Pretty sure Hai Chi Jia (嗨吃家) needs no introduction with the recent craze over which Suan La Fen (sour and spicy noodle) is the best.

So, why bother with a new rival (Mo Xiao Xian 莫小仙)? A china supplier revealed that Mo Xiao Xian 莫小仙 is actually very popular in Sichuan, China and the brand itself claimed to have the authentic flavours of Chong Qing. Today, we had a taste test of just Hai Chi Jia 嗨吃家 VS. Mo Xiao Xian 莫小仙.

Read on to find out which is better (in our opinion of cause).

Let’s start with the ingredients and condiments. When we were laying them out, we were amazed to find that both for the same type and number of condiments, though there was a slight difference in certain condiments.

HCJ’s vinegar pack is bigger in size but thinner in concentration. Its mala paste is also more watery and oilier. The noodles are sealed and wrapped in plastic but MXX’s noodles are already exposed (just like your typical instant cup noodles). HCJ’s peanuts come with more chilli powder than MXX’s peanuts. 

HCJ’s ingredients (beancurd skin, dehydrated carrot and vegetables, and roasted sesame seeds) are more thoroughly mixed but MXX’s ingredients (exact same items) are majority beancurd skin. Both of their chilli oil and mala powder look and smell quite similar.

Both advised us to cook between 4-5mins so we decided to cook for 5mins with the same amount of water. MXX’s mala paste is literally a solid paste and has little oil. We saw both of their fats content: 37.7g (HCJ) and 18.7g (MXX) per each 100g serving. Maybe HCJ’s high fats content (double of MXX’s) comes from the oily mala paste?

Now, time for the ultimate taste review. I was told to be brutal, since HCJ seems unbeatable. I am definitely going to scrutinise the taste, the noodles, the broth and every ingredient as much as I can.

HCJ though very well-liked by Singaporeans, it is known to be very oily. True enough, the first sip of the broth was oily to the max but its roasted sesame seeds are very prevalent on the surface. The noodles were very slurp-able since they were well-coated with the oil. There were even peppercorns floating on the surface (so be careful not to bite into any of those or you’ll regret). After a few mouthfuls, a slight numbing sensation can be felt. The spiciness and numbness is just right for me. The taste of vinegar was subtle to a certain extent as well. 

How about MXX? The first sip was quite fragrant and a strong vinegar taste emerged almost immediately. The noodles were chewier (both were cooked for 5 minutes) and did not break as easily. A huge bulk of the taste comes from the vinegar, which almost resembles those you dip in for Xiao Long Bao (chinese soup dumplings).

Both of the brands’ peanuts were equally fragrant and crunchy. So, what is our verdict? To be honest, it was EXTREMELY HARD to even differentiate and decide the winner at first. I had to switch at least 4 times to try and compare again and again. I even tried rinsing my mouth with some plain water before trying the other brand. I concluded that the best way to compare is to eat the noodles immediately after.

Let’s debate about the broth first. I really liked MXX’s broth initially because it was more fragrant to me and HCJ was more towards the sweet spectrum. But the strong vinegar taste that comes after was too much for me. I would say MXX’s broth is more drink-able because its fragrance makes you continue on, just that you got to be prepared for the vinegar aftertaste.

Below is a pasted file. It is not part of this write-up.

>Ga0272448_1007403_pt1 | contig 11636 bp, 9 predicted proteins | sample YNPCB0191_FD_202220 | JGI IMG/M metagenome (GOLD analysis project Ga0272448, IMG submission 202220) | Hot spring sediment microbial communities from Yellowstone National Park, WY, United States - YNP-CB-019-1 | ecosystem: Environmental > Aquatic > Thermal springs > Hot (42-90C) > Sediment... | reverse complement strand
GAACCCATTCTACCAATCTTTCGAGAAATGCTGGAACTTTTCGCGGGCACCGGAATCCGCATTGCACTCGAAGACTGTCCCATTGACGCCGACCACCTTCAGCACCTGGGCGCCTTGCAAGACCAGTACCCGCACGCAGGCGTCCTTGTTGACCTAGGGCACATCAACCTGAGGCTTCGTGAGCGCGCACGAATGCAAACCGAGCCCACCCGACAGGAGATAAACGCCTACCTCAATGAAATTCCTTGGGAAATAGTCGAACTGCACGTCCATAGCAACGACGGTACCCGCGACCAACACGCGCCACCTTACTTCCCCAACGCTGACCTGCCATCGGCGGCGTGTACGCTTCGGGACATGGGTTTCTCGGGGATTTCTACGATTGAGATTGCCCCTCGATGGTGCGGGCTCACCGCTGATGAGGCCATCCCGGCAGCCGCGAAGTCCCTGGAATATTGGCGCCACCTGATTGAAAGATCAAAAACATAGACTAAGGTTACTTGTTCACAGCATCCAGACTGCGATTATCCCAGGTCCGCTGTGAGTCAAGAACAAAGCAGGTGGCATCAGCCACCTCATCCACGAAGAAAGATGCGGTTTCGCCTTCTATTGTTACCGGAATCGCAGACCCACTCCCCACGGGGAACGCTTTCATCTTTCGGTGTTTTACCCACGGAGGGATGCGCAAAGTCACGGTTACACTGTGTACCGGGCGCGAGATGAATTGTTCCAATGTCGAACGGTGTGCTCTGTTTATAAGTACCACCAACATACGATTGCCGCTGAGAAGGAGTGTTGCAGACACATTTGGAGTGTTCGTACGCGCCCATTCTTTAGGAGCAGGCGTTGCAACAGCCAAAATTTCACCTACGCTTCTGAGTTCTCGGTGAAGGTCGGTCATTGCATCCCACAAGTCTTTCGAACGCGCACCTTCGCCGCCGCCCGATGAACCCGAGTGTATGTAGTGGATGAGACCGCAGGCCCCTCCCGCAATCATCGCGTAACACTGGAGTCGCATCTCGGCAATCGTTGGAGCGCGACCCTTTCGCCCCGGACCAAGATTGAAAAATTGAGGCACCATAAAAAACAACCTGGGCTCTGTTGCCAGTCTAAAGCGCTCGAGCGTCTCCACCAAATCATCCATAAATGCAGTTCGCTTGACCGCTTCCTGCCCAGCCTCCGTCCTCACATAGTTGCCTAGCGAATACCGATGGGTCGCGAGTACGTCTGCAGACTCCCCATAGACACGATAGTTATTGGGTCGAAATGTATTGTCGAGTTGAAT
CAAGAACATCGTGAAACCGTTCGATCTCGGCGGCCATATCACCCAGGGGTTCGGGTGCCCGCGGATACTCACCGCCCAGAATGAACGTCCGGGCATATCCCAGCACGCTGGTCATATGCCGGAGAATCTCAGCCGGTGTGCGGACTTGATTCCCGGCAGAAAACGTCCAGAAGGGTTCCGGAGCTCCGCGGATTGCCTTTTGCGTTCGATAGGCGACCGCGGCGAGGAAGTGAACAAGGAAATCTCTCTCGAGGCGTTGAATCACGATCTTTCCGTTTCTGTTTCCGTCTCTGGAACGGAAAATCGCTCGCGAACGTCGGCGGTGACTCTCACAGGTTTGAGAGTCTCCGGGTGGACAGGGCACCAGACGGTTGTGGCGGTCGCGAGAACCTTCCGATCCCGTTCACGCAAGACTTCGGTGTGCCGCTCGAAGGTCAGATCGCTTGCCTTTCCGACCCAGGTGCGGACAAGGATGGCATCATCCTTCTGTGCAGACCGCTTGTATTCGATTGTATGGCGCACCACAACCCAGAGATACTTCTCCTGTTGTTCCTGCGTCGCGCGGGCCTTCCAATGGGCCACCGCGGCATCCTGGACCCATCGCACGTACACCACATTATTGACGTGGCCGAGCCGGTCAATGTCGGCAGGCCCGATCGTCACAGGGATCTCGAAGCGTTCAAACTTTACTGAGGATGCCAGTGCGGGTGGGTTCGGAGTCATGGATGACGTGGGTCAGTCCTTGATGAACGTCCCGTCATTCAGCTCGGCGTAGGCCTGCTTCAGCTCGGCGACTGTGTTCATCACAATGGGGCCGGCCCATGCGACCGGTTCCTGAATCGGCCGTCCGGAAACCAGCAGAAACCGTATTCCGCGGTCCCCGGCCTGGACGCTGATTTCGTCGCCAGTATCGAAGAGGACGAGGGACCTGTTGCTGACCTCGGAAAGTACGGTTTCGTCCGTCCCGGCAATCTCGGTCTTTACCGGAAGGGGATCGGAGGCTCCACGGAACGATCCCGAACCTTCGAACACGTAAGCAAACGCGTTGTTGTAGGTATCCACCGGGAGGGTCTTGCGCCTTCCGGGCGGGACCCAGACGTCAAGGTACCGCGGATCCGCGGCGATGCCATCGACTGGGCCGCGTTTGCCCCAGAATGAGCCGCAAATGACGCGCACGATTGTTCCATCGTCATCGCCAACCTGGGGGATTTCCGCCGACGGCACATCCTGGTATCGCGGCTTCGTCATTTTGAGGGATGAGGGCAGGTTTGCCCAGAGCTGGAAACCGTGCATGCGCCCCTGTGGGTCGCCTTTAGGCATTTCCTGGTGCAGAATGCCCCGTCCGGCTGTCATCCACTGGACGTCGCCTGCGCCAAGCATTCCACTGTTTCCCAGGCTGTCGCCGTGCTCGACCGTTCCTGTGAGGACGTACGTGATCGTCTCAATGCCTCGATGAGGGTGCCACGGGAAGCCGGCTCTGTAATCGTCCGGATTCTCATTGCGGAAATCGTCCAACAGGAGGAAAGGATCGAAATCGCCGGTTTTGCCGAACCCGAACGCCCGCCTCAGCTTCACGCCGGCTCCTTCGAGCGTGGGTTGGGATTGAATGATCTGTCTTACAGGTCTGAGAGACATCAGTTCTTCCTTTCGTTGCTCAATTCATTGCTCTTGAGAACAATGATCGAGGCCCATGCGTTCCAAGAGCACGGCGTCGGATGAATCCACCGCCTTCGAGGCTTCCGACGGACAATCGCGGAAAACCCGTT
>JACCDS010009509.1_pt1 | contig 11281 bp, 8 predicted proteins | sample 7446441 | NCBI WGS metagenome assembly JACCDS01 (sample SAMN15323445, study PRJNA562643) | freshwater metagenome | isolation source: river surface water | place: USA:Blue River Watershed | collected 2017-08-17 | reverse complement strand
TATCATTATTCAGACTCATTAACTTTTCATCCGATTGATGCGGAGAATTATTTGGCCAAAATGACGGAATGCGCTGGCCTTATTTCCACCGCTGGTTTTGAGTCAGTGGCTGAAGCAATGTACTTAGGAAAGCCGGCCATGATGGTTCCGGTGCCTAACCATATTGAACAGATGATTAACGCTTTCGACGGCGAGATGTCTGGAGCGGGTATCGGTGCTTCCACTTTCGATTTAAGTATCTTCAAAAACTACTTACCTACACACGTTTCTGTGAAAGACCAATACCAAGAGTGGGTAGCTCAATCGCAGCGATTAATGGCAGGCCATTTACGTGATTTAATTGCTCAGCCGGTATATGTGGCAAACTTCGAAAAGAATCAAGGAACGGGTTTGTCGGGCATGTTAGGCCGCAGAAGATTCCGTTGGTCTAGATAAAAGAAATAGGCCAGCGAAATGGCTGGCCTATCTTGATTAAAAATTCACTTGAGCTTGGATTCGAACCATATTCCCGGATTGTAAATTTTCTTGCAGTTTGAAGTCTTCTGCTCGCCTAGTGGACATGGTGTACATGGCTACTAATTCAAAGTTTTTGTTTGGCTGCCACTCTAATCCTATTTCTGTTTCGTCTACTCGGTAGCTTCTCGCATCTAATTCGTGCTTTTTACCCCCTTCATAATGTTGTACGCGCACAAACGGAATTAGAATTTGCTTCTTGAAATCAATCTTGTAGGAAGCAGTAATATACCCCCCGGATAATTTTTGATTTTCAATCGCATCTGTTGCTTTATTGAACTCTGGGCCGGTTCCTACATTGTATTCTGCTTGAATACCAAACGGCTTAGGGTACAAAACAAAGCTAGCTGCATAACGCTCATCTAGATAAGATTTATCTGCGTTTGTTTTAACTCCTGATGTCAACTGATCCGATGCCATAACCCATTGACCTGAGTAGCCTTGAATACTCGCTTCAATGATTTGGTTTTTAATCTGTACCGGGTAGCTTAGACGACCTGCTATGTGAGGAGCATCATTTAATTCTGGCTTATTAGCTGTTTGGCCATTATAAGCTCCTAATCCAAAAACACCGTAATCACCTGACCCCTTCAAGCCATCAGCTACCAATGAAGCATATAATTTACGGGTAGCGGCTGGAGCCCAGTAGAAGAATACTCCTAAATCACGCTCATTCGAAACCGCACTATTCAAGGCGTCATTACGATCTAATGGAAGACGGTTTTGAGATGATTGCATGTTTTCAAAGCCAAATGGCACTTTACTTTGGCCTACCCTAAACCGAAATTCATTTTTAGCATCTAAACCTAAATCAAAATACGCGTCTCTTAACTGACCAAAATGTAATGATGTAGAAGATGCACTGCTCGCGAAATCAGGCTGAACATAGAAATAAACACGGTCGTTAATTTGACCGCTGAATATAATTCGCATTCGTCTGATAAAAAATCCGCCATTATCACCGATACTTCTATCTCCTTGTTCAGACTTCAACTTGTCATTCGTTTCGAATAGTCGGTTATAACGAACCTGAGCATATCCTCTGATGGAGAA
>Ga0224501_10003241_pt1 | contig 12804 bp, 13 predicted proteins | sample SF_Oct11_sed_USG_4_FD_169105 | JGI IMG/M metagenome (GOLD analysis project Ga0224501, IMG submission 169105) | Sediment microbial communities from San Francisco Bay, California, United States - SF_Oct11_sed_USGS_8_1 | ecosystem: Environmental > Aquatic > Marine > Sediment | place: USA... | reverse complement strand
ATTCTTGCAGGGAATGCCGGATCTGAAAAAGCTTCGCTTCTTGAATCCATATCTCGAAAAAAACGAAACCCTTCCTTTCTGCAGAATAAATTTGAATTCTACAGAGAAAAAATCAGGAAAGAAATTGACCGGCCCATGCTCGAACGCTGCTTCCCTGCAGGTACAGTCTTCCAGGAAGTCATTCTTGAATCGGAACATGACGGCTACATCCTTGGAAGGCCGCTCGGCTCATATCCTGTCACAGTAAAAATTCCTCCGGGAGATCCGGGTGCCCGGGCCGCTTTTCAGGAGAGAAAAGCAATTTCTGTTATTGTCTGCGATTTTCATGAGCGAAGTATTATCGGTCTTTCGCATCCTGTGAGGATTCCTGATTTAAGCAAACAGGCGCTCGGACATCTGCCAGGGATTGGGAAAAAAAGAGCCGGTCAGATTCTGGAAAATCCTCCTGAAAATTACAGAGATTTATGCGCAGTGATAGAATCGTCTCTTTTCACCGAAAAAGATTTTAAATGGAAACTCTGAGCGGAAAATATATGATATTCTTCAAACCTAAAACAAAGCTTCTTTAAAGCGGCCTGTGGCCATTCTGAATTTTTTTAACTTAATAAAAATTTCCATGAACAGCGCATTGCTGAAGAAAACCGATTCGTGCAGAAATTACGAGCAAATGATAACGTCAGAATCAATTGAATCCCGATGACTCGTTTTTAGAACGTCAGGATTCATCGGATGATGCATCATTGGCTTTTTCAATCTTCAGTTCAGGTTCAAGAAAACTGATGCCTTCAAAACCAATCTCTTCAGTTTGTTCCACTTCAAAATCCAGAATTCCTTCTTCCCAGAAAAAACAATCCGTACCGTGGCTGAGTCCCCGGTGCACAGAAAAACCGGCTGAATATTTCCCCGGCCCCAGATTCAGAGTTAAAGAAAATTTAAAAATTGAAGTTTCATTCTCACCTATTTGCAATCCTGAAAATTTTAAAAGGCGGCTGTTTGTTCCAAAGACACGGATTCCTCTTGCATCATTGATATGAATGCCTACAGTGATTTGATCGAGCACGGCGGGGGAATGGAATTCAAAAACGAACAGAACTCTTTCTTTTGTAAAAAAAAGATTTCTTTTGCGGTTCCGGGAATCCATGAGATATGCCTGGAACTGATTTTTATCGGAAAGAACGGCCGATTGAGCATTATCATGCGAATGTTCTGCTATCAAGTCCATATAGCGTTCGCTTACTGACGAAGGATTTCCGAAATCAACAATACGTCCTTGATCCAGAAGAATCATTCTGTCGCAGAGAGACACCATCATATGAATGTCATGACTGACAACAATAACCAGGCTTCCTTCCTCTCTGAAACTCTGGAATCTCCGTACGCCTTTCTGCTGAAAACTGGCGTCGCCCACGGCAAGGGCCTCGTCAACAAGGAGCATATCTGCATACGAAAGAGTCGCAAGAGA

HCJ, on the other hand, was sour and much oilier at first, but what lingers behind is the slight sweetness. Comparing the both broths alone, I like MXX’s version more, provided that I reduce the vinegar content the next time round. Afterall, it is really more drinkable, more flavourful and less oily.

Now, finally to the main star of the cup – THE NOODLES. HCJ’s noodles are a lot more smoother (probably due to the oily mala paste) and slightly softer. But why? HCJ uses sweet potato vermicelli, but MXX uses a mixture of sweet potato vermicelli and potato vermicelli. This explains why MXX’s noodles were evidently chewier. While I’m a sucker for springy and chewy noodles, I actually prefer HCJ’s noodles.

Firstly, it’s because it is a lot more slurp-able – it really makes it irresistible to stop slurping. Whereas I had to chew on MXX’s noodles more thoroughly before I swallow because of its texture. Again, the strong vinegar taste from MXX also gets onto the noodles, making it quite sour.

Final verdict? I would actually prefer Mo Xiao Xian 莫小仙 for its broth. For my own personal preference, I will cook MXX noodles longer (to soften the noodles) and add only half of the vinegar packet. My friend who also tried both prefers MXX too, but for a different reason. He shared that the robust vinegar taste reminded him of China chinese restaurants which frequently use high quality vinegar for most of their dishes. We concluded that it was truly a tough battle between these two and we were both surprised by the outcome!

While Hai Chi Jia 嗨吃家 had been highly raved, how about trying Mo Xiao Xian 莫小仙 when the former is often sold out. We bet you will have a hard time deciding which you would prefer as well! Frozen & Co recently launched both in-stock Mo Xiao Xian 莫小仙 ($12 for 6 cups) and Hai Chi Jia 嗨吃家 ($12.99 for 6 cups) so head over to get your hands on both to compare now!